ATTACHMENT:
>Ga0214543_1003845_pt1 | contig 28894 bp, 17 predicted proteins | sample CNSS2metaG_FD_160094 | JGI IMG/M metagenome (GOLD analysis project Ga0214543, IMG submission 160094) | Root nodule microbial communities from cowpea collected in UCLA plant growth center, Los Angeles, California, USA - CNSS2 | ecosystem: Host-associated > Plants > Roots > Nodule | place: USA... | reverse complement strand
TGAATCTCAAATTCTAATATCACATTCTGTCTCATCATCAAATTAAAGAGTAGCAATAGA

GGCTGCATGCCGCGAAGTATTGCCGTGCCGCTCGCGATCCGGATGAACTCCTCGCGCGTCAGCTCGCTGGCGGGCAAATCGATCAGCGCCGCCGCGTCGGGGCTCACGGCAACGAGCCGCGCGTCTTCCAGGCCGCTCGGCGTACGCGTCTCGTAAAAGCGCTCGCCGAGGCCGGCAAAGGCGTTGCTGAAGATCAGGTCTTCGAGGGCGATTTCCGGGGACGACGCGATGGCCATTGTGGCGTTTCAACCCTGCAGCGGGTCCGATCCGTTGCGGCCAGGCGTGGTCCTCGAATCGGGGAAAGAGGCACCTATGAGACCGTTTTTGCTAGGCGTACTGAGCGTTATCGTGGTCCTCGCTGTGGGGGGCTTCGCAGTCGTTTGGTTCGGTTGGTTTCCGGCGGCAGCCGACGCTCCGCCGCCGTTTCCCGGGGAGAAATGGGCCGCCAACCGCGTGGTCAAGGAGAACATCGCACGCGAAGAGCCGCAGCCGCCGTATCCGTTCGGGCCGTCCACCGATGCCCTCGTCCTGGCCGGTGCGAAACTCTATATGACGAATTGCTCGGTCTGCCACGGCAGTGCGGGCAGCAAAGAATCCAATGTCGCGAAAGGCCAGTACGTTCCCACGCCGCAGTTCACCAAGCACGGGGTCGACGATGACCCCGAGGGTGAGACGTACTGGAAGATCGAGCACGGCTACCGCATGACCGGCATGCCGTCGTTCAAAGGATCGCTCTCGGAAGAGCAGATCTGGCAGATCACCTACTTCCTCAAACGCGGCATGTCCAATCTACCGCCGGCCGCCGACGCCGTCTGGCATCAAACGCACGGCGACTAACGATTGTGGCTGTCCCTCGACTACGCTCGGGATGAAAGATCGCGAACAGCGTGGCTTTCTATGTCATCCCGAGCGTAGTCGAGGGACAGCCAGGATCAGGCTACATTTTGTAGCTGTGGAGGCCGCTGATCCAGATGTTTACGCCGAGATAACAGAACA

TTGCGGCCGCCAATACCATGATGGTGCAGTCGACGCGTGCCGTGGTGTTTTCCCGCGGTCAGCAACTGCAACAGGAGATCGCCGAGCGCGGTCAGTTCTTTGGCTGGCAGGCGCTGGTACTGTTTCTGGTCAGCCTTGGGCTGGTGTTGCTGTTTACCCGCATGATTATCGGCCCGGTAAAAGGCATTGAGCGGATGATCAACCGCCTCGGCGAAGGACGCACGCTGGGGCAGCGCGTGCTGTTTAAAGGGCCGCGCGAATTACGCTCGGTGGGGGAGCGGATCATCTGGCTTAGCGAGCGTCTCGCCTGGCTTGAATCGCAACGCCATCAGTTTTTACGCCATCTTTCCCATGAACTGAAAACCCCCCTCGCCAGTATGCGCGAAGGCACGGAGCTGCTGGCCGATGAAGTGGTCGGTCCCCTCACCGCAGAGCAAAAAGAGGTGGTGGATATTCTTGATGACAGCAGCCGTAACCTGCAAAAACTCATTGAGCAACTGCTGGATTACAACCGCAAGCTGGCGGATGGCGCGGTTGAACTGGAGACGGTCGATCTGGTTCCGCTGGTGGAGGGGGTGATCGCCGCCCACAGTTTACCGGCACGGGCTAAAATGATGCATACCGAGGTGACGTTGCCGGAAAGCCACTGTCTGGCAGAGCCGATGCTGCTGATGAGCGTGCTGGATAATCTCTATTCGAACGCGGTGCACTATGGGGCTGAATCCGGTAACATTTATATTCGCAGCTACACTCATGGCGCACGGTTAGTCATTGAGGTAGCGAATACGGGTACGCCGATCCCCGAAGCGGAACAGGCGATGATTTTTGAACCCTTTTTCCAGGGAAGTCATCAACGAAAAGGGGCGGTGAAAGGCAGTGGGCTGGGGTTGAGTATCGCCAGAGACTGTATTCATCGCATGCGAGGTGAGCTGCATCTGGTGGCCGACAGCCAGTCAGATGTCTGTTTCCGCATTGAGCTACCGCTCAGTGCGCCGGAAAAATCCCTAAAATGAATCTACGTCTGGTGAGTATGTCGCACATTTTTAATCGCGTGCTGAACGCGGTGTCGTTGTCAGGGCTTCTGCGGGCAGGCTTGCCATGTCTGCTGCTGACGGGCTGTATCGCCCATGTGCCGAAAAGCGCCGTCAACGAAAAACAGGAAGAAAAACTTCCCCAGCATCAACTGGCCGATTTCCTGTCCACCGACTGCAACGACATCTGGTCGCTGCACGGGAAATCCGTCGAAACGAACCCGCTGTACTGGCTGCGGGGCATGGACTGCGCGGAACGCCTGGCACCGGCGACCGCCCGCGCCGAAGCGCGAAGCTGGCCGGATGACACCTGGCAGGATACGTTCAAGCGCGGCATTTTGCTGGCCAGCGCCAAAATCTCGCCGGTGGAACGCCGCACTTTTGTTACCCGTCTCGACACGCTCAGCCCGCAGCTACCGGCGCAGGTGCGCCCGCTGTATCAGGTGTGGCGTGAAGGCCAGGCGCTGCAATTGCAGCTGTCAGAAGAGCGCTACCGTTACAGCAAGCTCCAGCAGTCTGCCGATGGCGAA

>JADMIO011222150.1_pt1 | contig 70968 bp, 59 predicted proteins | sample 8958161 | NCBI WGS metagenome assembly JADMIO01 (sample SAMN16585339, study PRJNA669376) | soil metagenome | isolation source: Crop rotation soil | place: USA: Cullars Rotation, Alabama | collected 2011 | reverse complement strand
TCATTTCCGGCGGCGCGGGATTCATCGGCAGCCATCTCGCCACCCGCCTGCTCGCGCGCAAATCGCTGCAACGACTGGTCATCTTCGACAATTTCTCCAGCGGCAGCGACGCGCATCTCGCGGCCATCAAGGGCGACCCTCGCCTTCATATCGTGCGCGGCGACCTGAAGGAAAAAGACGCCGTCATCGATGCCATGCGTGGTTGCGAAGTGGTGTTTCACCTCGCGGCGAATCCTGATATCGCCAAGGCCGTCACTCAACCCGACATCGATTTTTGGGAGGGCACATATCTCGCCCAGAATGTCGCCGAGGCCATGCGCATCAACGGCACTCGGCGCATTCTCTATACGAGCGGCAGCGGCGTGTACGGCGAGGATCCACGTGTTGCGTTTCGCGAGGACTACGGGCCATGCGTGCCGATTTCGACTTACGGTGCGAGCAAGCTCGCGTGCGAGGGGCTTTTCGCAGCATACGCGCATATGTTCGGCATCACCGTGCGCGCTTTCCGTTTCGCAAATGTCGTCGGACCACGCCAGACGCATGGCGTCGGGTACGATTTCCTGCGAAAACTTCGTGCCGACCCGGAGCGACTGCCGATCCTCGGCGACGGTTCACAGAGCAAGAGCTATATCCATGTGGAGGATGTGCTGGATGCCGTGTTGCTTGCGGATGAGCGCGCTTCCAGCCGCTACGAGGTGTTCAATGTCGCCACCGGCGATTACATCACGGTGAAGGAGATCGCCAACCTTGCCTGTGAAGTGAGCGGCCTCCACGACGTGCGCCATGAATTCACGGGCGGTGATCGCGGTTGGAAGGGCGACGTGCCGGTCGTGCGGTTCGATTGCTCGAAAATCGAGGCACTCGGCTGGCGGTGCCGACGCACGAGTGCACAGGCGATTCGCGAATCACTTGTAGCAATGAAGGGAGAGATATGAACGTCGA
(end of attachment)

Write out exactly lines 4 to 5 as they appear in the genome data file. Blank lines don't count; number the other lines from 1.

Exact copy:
TTGCGGCCGCCAATACCATGATGGTGCAGTCGACGCGTGCCGTGGTGTTTTCCCGCGGTCAGCAACTGCAACAGGAGATCGCCGAGCGCGGTCAGTTCTTTGGCTGGCAGGCGCTGGTACTGTTTCTGGTCAGCCTTGGGCTGGTGTTGCTGTTTACCCGCATGATTATCGGCCCGGTAAAAGGCATTGAGCGGATGATCAACCGCCTCGGCGAAGGACGCACGCTGGGGCAGCGCGTGCTGTTTAAAGGGCCGCGCGAATTACGCTCGGTGGGGGAGCGGATCATCTGGCTTAGCGAGCGTCTCGCCTGGCTTGAATCGCAACGCCATCAGTTTTTACGCCATCTTTCCCATGAACTGAAAACCCCCCTCGCCAGTATGCGCGAAGGCACGGAGCTGCTGGCCGATGAAGTGGTCGGTCCCCTCACCGCAGAGCAAAAAGAGGTGGTGGATATTCTTGATGACAGCAGCCGTAACCTGCAAAAACTCATTGAGCAACTGCTGGATTACAACCGCAAGCTGGCGGATGGCGCGGTTGAACTGGAGACGGTCGATCTGGTTCCGCTGGTGGAGGGGGTGATCGCCGCCCACAGTTTACCGGCACGGGCTAAAATGATGCATACCGAGGTGACGTTGCCGGAAAGCCACTGTCTGGCAGAGCCGATGCTGCTGATGAGCGTGCTGGATAATCTCTATTCGAACGCGGTGCACTATGGGGCTGAATCCGGTAACATTTATATTCGCAGCTACACTCATGGCGCACGGTTAGTCATTGAGGTAGCGAATACGGGTACGCCGATCCCCGAAGCGGAACAGGCGATGATTTTTGAACCCTTTTTCCAGGGAAGTCATCAACGAAAAGGGGCGGTGAAAGGCAGTGGGCTGGGGTTGAGTATCGCCAGAGACTGTATTCATCGCATGCGAGGTGAGCTGCATCTGGTGGCCGACAGCCAGTCAGATGTCTGTTTCCGCATTGAGCTACCGCTCAGTGCGCCGGAAAAATCCCTAAAATGAATCTACGTCTGGTGAGTATGTCGCACATTTTTAATCGCGTGCTGAACGCGGTGTCGTTGTCAGGGCTTCTGCGGGCAGGCTTGCCATGTCTGCTGCTGACGGGCTGTATCGCCCATGTGCCGAAAAGCGCCGTCAACGAAAAACAGGAAGAAAAACTTCCCCAGCATCAACTGGCCGATTTCCTGTCCACCGACTGCAACGACATCTGGTCGCTGCACGGGAAATCCGTCGAAACGAACCCGCTGTACTGGCTGCGGGGCATGGACTGCGCGGAACGCCTGGCACCGGCGACCGCCCGCGCCGAAGCGCGAAGCTGGCCGGATGACACCTGGCAGGATACGTTCAAGCGCGGCATTTTGCTGGCCAGCGCCAAAATCTCGCCGGTGGAACGCCGCACTTTTGTTACCCGTCTCGACACGCTCAGCCCGCAGCTACCGGCGCAGGTGCGCCCGCTGTATCAGGTGTGGCGTGAAGGCCAGGCGCTGCAATTGCAGCTGTCAGAAGAGCGCTACCGTTACAGCAAGCTCCAGCAGTCTGCCGATGGCGAA

>JADMIO011222150.1_pt1 | contig 70968 bp, 59 predicted proteins | sample 8958161 | NCBI WGS metagenome assembly JADMIO01 (sample SAMN16585339, study PRJNA669376) | soil metagenome | isolation source: Crop rotation soil | place: USA: Cullars Rotation, Alabama | collected 2011 | reverse complement strand